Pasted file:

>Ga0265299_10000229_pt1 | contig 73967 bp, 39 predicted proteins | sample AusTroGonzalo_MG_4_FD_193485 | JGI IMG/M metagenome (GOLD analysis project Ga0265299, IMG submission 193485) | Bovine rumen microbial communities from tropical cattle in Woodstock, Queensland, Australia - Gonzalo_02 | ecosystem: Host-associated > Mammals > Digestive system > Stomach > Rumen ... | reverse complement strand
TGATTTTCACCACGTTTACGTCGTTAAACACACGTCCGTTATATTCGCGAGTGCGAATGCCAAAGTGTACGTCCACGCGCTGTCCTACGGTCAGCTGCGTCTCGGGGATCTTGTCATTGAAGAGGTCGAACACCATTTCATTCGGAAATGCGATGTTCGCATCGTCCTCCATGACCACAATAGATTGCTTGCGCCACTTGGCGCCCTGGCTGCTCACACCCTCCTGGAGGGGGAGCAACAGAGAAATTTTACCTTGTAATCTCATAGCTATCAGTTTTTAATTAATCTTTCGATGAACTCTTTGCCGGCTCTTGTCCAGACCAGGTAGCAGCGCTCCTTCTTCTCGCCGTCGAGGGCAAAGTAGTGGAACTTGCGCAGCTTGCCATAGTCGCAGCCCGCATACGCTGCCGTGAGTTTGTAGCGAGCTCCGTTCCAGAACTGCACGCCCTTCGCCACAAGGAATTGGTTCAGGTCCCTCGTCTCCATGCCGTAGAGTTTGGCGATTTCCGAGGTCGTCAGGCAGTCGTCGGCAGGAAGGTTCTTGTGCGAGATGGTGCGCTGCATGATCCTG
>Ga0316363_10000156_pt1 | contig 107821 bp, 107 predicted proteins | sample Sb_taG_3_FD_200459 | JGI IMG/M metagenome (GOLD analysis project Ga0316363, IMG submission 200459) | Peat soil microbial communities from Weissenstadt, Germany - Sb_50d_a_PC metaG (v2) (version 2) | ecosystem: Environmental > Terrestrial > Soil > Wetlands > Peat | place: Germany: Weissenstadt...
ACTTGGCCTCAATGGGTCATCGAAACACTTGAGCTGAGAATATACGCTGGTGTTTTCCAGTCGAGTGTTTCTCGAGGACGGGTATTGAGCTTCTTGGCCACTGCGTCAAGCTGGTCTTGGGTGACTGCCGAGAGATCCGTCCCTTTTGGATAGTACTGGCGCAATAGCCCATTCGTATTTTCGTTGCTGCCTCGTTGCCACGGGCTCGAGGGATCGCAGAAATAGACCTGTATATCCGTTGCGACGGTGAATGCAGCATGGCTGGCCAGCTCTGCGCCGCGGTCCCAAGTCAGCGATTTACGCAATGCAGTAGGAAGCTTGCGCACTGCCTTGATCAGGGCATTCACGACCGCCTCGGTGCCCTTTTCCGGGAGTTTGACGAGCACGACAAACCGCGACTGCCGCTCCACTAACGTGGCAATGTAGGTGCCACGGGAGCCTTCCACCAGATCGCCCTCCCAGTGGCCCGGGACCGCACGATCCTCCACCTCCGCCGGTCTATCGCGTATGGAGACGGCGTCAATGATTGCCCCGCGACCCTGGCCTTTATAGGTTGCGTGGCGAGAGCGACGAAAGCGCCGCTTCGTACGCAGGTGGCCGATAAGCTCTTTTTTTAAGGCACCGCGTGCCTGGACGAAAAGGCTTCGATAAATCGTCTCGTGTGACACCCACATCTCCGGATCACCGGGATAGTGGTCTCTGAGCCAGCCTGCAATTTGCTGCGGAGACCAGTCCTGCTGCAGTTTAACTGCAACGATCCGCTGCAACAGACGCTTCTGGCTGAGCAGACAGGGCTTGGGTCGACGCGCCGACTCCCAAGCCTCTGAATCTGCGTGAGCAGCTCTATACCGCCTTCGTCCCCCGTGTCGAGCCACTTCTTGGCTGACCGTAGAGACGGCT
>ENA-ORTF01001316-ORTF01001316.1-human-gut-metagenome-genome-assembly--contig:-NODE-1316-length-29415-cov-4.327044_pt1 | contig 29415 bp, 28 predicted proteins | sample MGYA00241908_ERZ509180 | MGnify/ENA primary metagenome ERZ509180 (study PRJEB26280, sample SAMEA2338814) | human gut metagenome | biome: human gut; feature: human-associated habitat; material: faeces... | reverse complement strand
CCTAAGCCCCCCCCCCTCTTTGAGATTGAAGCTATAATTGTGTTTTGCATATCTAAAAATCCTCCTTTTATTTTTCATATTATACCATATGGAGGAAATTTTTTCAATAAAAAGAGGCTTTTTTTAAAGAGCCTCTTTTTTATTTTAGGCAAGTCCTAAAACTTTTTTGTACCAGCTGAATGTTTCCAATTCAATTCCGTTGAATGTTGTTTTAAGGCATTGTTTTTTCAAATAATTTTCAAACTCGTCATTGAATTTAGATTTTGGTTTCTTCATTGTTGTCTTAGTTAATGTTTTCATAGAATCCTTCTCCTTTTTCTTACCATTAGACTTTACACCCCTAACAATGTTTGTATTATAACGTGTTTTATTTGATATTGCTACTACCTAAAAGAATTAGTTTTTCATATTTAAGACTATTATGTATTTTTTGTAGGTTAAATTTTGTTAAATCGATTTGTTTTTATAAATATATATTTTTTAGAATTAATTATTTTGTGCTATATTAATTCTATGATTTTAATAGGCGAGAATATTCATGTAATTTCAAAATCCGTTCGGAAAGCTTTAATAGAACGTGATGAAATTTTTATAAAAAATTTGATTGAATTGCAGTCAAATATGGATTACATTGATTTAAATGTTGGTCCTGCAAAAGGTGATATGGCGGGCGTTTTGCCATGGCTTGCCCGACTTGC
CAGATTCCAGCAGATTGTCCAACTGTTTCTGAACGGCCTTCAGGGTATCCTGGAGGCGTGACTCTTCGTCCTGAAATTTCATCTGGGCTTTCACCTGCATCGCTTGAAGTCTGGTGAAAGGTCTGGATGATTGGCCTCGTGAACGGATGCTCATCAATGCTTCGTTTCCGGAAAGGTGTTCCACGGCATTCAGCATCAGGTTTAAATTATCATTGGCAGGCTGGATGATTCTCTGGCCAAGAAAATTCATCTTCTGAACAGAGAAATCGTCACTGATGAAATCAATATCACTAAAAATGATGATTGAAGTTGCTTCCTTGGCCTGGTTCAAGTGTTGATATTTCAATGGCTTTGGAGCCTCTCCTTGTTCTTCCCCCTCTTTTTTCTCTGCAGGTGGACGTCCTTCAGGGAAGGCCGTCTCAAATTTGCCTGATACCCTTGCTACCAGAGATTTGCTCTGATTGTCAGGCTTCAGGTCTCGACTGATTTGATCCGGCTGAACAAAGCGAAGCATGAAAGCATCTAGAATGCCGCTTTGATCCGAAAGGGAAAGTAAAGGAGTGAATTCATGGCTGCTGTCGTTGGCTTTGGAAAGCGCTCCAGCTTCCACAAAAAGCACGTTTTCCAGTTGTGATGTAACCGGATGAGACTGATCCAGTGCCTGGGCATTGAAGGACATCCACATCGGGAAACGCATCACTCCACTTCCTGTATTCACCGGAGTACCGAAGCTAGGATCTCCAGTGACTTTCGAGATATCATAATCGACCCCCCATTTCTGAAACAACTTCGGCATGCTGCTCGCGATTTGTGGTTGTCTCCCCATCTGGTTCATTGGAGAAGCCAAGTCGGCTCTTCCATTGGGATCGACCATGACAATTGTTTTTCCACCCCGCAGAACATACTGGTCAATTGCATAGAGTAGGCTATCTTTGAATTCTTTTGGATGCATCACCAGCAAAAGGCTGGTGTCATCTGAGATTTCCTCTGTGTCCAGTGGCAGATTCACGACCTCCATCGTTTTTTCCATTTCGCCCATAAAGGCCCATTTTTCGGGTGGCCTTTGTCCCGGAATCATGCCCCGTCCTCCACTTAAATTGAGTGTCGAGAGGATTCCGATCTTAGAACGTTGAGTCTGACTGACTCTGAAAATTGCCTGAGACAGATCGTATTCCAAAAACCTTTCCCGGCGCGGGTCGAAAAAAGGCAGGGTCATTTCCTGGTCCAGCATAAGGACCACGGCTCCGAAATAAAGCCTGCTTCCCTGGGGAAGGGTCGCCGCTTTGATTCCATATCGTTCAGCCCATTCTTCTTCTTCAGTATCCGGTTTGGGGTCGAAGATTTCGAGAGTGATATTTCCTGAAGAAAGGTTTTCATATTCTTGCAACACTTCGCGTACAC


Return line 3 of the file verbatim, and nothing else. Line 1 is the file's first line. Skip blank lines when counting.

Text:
>Ga0316363_10000156_pt1 | contig 107821 bp, 107 predicted proteins | sample Sb_taG_3_FD_200459 | JGI IMG/M metagenome (GOLD analysis project Ga0316363, IMG submission 200459) | Peat soil microbial communities from Weissenstadt, Germany - Sb_50d_a_PC metaG (v2) (version 2) | ecosystem: Environmental > Terrestrial > Soil > Wetlands > Peat | place: Germany: Weissenstadt...